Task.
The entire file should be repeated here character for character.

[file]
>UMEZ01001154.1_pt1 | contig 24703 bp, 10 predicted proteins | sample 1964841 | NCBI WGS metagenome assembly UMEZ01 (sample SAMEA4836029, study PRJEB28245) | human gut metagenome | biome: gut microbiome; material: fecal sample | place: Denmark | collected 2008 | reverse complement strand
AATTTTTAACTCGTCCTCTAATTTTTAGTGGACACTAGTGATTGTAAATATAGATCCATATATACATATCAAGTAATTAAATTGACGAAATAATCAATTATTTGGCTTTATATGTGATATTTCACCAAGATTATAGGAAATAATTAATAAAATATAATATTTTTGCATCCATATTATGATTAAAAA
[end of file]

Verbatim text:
>UMEZ01001154.1_pt1 | contig 24703 bp, 10 predicted proteins | sample 1964841 | NCBI WGS metagenome assembly UMEZ01 (sample SAMEA4836029, study PRJEB28245) | human gut metagenome | biome: gut microbiome; material: fecal sample | place: Denmark | collected 2008 | reverse complement strand
AATTTTTAACTCGTCCTCTAATTTTTAGTGGACACTAGTGATTGTAAATATAGATCCATATATACATATCAAGTAATTAAATTGACGAAATAATCAATTATTTGGCTTTATATGTGATATTTCACCAAGATTATAGGAAATAATTAATAAAATATAATATTTTTGCATCCATATTATGATTAAAAA